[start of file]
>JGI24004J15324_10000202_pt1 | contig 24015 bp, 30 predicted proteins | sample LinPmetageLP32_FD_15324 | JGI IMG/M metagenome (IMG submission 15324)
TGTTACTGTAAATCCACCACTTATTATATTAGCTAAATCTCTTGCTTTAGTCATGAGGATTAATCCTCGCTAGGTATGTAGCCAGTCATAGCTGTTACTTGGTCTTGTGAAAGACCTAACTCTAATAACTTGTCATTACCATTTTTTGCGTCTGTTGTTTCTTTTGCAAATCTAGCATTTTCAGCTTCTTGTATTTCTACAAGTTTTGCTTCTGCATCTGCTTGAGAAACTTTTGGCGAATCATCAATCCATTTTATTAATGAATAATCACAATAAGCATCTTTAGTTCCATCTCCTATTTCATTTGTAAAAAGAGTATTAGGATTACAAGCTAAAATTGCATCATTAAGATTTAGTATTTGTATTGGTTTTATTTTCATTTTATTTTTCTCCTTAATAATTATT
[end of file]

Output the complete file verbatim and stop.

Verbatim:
>JGI24004J15324_10000202_pt1 | contig 24015 bp, 30 predicted proteins | sample LinPmetageLP32_FD_15324 | JGI IMG/M metagenome (IMG submission 15324)
TGTTACTGTAAATCCACCACTTATTATATTAGCTAAATCTCTTGCTTTAGTCATGAGGATTAATCCTCGCTAGGTATGTAGCCAGTCATAGCTGTTACTTGGTCTTGTGAAAGACCTAACTCTAATAACTTGTCATTACCATTTTTTGCGTCTGTTGTTTCTTTTGCAAATCTAGCATTTTCAGCTTCTTGTATTTCTACAAGTTTTGCTTCTGCATCTGCTTGAGAAACTTTTGGCGAATCATCAATCCATTTTATTAATGAATAATCACAATAAGCATCTTTAGTTCCATCTCCTATTTCATTTGTAAAAAGAGTATTAGGATTACAAGCTAAAATTGCATCATTAAGATTTAGTATTTGTATTGGTTTTATTTTCATTTTATTTTTCTCCTTAATAATTATT